The government and regulator will review border security ahead of the smaller
of the two annual harvests which begin in April, said one of the people.

Source: https://www.bloomberg.com/news/articles/2018-02-27/ivory-coast-is-said-to-lose-125-000-tons-of-cocoa-to-smuggling

27 Feb

Ivory Coast Cocoa Farmers Get Relief as Rains Return Early

Cocoa farmers in Ivory Coast, the world’s top producer, got some welcome relief in the past week with higher-than-normal rainfall across the main growing regions.

It rained heavily on Wednesday night for more than six hours, said Robert Glaou, a farmer in the western town of Bangolo. Harmattan conditions have ended, he said, referring to winds from the Sahara that bring dry weather and coolness to West Africa from December to February.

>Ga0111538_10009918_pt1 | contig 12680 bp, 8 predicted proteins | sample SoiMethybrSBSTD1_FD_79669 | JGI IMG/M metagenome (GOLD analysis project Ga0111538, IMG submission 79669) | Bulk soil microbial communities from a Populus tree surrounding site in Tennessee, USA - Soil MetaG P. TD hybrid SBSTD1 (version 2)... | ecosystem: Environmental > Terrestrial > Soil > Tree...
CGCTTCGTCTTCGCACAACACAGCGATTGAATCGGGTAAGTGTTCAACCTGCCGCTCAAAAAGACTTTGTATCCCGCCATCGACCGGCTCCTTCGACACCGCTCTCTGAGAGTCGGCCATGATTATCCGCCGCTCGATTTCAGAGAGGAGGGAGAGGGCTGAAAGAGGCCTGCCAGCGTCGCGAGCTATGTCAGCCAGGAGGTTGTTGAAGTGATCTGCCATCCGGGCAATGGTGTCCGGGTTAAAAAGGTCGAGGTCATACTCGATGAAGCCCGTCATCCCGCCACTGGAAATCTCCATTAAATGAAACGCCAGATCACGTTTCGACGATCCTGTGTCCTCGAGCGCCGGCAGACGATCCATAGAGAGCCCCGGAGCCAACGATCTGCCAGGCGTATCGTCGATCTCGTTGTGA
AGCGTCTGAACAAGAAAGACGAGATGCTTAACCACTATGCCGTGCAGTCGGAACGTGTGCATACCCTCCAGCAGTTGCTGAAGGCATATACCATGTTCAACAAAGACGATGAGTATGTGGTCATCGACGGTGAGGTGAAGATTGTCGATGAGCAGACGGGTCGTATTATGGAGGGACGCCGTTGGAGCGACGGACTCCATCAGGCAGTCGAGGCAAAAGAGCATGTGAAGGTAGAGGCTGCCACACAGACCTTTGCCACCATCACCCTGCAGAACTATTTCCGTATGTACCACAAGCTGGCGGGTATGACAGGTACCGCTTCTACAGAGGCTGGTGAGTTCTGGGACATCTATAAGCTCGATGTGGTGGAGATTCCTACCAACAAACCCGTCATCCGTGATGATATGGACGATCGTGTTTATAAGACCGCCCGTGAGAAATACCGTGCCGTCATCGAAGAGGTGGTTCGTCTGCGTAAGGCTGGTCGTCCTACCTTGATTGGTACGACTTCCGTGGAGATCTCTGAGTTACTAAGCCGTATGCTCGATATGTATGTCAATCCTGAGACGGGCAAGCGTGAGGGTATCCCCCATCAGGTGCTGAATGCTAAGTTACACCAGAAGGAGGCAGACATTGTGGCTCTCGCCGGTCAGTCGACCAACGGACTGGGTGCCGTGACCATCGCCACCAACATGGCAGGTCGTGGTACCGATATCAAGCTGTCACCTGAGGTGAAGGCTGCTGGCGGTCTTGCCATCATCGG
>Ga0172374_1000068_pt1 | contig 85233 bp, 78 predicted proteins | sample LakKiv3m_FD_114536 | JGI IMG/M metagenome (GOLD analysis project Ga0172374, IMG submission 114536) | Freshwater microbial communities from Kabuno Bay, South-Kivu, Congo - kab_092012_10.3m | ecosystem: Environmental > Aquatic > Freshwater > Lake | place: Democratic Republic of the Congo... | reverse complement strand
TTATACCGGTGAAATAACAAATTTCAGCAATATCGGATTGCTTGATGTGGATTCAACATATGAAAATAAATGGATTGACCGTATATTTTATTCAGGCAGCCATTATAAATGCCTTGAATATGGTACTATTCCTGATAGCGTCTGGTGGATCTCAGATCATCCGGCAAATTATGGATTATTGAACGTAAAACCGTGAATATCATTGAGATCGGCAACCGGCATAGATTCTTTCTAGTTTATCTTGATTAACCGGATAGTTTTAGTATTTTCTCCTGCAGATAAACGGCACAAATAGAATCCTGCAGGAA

“The weather is currently very good,” said Narcisse Konan, the head of a cooperative in southwest Ivory Coast. “There were small pods on the trees and we needed some rain to make them stronger.” The Harmattan overall was very mild this year, he said.

Ivory Coast is nearing the end of its main crop, the larger of two cocoa harvests that runs from October to March. The rain will help development of the smaller mid-crop, although wet weather tends to slow harvesting.

Satellite imagery from the U.S. Climate Prediction Center for Feb. 18 to 24 suggests well-above-average rainfall across Ivory Coast, as well as the biggest-producing regions of neighboring Ghana, the No. 2 grower.